Port Sunlight is one of those places I had always wanted to see, but never got round to. So it was a pleasure to start my walk here. There is also a railway station so that was a bonus. It has 900 grade II listed buildings, but surprisingly is not yet a World Heritage Site. William Lever built it to house his employees at his local soap factory, and it was an earl,y if paternalistic attempt at profit sharing:
“It would not do you much good if you send it down your throats in the form of bottles of whisky, bags of sweets, or fat geese at Christmas. On the other hand, if you leave the money with me, I shall use it to provide for you everything that makes life pleasant – nice houses, comfortable homes, and healthy recreation.”
It’s a lovely place and I keep intending to return.
Then down to the river, and Liverpool across the estuary with the two Cathedrals.
My disappointment at not being able to walk the Ship Canal was tempered by the Mersey, which has transformed from a polluted cesspit to a glorious river once more in my lifetime. I can see why people swim in it, although I am still not convinced.
Today was the day Theresa May announced her ill fated election, but also the first time I had been to Birkenhead proper. I once came as a young accountant to do a stocktake up a vat containing thousands gallons of animal feed, but didnt stop. Birkenhead’s buildings didn’t disappoint me either.
Hamilton Square in the centre is astonishing and posesses the second greatest number of Grade I listed buildings in the UK, after Trafalgar Square. Incredibly in 1801 Birkenhead was still a village with a population of only 101. William Laird started his shipbuilding company here, and commissioned Gillespie Graham, an Scottish architect to build the square to mirror the styles of Edinburgh in 1825. Laird named it after his wife Mary Hamilton. It was intended to be a much bigger project to build a new town to rival Liverpool, dominating that bank of the river and visible from Liverpool, unfortunately funds ran out, and the square is the only part that got built, the Town Hall being constructed 60 years later.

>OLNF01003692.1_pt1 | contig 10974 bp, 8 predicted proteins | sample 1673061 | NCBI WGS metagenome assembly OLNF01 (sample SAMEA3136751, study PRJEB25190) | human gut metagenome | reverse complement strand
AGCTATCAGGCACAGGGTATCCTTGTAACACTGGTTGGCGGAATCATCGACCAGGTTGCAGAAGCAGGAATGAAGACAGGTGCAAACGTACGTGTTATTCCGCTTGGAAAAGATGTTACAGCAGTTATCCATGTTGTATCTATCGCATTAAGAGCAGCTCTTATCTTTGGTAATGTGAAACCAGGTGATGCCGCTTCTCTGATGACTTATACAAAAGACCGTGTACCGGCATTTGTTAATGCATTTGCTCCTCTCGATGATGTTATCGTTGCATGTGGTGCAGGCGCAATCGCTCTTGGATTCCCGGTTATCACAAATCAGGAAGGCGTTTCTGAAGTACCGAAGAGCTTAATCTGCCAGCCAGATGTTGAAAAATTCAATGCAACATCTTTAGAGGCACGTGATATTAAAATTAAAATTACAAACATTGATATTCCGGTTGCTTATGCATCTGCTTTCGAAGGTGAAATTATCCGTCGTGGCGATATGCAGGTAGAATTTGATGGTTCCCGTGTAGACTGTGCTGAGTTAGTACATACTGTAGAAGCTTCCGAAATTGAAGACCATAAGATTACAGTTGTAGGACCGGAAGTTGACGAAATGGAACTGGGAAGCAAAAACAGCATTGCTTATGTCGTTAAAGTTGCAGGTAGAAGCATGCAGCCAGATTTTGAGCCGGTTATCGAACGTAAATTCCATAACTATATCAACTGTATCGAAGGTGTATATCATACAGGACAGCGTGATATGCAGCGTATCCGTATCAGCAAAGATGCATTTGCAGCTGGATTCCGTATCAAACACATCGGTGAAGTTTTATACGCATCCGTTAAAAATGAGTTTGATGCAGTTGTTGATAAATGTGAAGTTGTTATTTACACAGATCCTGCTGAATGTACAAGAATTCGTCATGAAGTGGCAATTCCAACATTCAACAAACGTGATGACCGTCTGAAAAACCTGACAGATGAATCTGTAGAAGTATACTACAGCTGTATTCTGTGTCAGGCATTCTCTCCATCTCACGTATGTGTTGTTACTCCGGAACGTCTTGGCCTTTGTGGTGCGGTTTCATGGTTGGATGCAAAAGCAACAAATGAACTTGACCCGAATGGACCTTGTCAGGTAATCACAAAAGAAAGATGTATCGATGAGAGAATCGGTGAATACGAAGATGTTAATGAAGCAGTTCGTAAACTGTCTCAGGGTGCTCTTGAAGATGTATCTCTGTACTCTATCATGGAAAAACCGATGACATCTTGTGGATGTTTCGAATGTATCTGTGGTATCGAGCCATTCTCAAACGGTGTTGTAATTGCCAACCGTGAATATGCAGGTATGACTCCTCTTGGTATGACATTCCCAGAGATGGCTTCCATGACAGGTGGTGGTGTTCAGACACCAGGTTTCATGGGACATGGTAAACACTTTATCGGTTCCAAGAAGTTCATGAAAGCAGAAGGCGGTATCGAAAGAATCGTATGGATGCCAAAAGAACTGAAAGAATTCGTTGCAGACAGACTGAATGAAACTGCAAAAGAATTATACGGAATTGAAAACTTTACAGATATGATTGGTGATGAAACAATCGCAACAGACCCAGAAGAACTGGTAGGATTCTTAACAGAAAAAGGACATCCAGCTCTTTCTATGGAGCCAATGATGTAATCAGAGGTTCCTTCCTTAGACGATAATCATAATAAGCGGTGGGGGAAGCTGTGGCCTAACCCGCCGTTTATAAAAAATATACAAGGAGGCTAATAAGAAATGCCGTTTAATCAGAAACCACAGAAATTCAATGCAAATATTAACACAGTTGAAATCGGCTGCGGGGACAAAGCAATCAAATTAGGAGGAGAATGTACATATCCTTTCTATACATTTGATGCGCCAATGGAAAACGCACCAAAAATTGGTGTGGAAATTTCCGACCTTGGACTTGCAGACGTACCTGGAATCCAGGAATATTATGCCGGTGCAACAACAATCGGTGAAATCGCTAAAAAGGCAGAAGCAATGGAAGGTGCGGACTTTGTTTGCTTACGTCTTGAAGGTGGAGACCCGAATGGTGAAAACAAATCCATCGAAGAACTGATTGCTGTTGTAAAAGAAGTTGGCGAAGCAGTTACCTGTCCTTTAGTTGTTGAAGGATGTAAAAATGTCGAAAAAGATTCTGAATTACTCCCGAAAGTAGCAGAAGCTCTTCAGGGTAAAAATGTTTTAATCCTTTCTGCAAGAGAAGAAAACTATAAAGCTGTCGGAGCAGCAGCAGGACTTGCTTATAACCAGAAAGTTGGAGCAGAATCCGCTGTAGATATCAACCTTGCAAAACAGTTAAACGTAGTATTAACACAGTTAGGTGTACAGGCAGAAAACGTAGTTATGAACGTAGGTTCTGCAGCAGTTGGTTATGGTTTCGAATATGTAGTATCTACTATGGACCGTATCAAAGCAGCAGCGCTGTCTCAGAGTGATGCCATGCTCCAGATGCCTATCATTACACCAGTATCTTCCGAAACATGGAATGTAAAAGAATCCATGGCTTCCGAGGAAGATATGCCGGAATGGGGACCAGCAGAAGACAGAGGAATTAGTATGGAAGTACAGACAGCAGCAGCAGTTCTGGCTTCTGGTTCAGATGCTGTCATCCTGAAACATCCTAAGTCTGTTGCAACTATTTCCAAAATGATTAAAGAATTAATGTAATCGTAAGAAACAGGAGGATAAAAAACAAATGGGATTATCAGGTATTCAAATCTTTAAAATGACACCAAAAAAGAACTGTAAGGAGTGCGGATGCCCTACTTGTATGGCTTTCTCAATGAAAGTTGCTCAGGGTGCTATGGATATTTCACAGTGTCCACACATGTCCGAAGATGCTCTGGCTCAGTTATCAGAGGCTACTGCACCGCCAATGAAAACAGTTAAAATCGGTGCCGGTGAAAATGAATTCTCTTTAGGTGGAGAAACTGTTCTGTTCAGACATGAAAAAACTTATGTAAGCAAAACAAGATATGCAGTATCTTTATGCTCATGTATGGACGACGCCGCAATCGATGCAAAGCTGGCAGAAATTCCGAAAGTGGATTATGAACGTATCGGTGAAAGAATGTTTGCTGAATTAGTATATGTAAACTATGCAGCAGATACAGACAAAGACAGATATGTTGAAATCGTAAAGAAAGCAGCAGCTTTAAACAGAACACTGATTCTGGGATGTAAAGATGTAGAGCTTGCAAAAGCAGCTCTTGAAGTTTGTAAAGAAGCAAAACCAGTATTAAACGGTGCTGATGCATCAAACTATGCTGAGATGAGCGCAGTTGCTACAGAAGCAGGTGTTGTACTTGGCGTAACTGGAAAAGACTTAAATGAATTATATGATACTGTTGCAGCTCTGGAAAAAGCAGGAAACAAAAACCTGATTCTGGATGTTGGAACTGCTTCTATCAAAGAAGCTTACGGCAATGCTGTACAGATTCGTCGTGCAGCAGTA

I walked on through the town and past the Mersey Tunnel building.
Then through the docks, which like all watersides are starting to be redeveloped.
After Birkenhead it was a very pleasant walk down along the riverbank via Wallesey. The afternoon was sunny and the path was wide, metalled and full of walkers and cyclists enjoying the views. I think on reflection this part of the walk is my favourite to date (June 2019) and it is incredible to think that such a rich architectural-estuvial feast is available so near to home.
Along the river wall are plaques commemorating ships lost during World War II.
And then finally New Brighton, and a reminder that the Beatles played this side of the Mersey as well. Imagine, New Brighton too had a Tower alongside Blackpool (and Morecambe)
Although the Tower here burned down in the 1970s. New Brighton was also bustling in the spring sunshine.
And to signify I have walked to the end of the Mersey once more, I signed the sand with my boot (a bootie?), whilst Liverpool looked on.
14 miles today, thoroughly enjoyable and must do again.